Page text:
Of active pianist under 50 years of age, Norwegian Leif Ove Andsnes belongs among the best. His variety of covered composers - also on this set - is enviable, his devotion to studying each style pays off in these very precise, but at the same time emotionally charged performances.
Of the individual CDs, the choronologically first one, recorded in 1997, is a real revelation - the first Brahms concerto with Birmingham Symphony/Simon Rattle offers lasting quality, being totally accomplished with just enough showmanship not to drown the beautifully soaring, touching musicality of the work. Meanwhile, the CD also includes three delicate intermezzi, the only solo pieces included in the collections.
The Mozart is surprisingly fresh and joyous, considerably better than indicated by some reviewers here, although it includes the much-recorded Concerto No.20. The same applies to Haydn, where the tempos are not rushed, but, rather, convenient to the recording venue of an Oslo church.
Grieg, Schumann and Rachmaninov No. 2 are also oft-recorded by many pianists and I cannot say Andsnes' recordings somehow stand out, but are very decent nevertheless. Rachmaninov's first, on the contrary, I have heard here for the first time and although compositionally it falls short of the Russian composer's later works, it is definitely worth a listen.
Certainly, this is a great introduction to the art of Andsnes, the collection to be treasured for years to come.
I bought this compilation for the Haydn, but ended up being delighted by the recordings of the old warhorses as well - the live Rachmaninov 2nd in particular. If any cavilling is required, then the 'HIP' accompaniment to the (excellently played, recorded and interestingly interpreted) Mozart is (for me) at odds with the modern grand piano. But so what? It's another view...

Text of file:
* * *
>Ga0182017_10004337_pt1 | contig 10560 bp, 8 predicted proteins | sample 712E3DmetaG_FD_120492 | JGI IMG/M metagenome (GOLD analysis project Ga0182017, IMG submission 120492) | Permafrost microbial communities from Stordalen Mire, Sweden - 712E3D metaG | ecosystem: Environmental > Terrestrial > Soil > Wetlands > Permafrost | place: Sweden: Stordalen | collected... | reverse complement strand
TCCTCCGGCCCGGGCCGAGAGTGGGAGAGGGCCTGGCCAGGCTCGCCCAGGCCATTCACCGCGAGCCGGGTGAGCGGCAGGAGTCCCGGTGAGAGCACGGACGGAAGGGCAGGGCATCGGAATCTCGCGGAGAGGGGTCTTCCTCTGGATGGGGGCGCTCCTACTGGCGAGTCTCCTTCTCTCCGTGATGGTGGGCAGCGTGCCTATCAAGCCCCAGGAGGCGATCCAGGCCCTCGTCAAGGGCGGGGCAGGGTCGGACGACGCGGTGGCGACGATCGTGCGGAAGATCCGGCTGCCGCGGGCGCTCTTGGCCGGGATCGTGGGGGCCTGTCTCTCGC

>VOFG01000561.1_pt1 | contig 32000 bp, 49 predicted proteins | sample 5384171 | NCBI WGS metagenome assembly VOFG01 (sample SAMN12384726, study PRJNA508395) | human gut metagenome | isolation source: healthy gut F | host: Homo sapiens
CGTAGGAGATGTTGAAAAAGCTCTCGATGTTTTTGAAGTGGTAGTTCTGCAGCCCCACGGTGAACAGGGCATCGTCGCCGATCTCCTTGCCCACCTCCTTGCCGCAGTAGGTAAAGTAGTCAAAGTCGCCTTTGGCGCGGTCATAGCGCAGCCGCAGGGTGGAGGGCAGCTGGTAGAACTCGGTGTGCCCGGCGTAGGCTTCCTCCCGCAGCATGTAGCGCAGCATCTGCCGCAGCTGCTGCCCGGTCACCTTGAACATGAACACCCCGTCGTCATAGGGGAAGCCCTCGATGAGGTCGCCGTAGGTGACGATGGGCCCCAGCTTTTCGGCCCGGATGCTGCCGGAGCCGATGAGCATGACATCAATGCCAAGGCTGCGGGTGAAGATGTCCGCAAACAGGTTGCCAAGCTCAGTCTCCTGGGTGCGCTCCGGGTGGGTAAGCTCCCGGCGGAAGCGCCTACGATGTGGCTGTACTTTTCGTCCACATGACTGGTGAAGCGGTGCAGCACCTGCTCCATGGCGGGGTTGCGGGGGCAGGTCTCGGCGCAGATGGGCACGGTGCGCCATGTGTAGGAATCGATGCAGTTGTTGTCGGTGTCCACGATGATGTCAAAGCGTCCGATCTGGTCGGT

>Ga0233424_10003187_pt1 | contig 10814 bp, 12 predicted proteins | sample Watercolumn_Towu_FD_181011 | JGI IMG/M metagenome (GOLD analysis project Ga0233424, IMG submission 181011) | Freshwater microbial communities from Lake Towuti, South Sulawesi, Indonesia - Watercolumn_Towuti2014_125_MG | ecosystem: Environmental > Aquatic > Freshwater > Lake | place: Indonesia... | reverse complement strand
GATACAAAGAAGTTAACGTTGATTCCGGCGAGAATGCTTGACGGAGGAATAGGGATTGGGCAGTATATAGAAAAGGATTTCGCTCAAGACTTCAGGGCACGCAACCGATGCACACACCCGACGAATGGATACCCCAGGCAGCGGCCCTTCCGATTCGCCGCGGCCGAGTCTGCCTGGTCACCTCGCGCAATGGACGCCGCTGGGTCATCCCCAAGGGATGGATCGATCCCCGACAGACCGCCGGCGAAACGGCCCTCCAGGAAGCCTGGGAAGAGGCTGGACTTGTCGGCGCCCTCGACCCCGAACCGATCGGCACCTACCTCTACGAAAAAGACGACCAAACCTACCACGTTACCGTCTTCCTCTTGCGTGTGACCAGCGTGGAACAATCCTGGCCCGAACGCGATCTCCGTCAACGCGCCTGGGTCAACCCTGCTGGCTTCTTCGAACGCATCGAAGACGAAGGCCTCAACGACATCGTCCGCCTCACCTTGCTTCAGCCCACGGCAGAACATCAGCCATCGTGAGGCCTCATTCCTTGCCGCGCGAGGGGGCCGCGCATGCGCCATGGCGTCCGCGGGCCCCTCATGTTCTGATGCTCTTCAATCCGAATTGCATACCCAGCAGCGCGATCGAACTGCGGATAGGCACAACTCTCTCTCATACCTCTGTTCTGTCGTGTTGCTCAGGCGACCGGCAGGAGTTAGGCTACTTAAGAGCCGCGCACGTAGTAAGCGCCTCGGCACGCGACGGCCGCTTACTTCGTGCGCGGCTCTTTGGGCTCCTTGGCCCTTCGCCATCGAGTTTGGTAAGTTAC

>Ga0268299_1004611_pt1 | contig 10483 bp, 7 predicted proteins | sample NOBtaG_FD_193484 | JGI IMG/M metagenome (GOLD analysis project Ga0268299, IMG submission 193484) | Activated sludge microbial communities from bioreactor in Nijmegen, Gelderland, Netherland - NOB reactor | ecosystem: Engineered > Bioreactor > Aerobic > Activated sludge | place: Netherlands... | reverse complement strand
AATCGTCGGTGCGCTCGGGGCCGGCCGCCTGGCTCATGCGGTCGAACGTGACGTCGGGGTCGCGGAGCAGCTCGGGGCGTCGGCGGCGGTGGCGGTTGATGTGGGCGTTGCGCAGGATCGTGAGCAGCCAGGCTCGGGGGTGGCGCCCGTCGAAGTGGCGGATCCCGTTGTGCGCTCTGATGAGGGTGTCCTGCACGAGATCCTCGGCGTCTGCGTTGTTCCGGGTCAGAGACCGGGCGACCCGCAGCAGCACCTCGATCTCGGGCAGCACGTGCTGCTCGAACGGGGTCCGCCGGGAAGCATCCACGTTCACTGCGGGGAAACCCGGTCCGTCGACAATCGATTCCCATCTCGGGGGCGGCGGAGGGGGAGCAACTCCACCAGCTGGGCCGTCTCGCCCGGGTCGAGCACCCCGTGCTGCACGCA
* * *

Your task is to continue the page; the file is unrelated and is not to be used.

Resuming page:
I have listened to the first disc of five and had full value for the outlay. This recording and performance of a favourite Brahms masterpiece has redefined and renewed the music for me. Andsnes is, of course, the guiding light but Rattle and the orchestra rise so high to be partners rather than in any way outclassed. Many moments are deeply felt and expressed with insight and subtlety I have never before encountered. I never thought I would say this, but here is a recording of the work that displaces my long-standing favourite Clifford Curzon / George Szell / London Symphony Orchestra (Decca, 1962). If you have any love of Brahms then you should seek this record on LP, CD or on this reissued set. For me, four more discs to go. CD is in its golden age.
Sublime, virtuosic music. A welcome light in an age of X Factor wannabe fake musicians of cheap worthless sound that passes for music. Leif Ove Andsnes is an extraordinary gifted concert pianist who pays homage to his musical muses in the classical canon.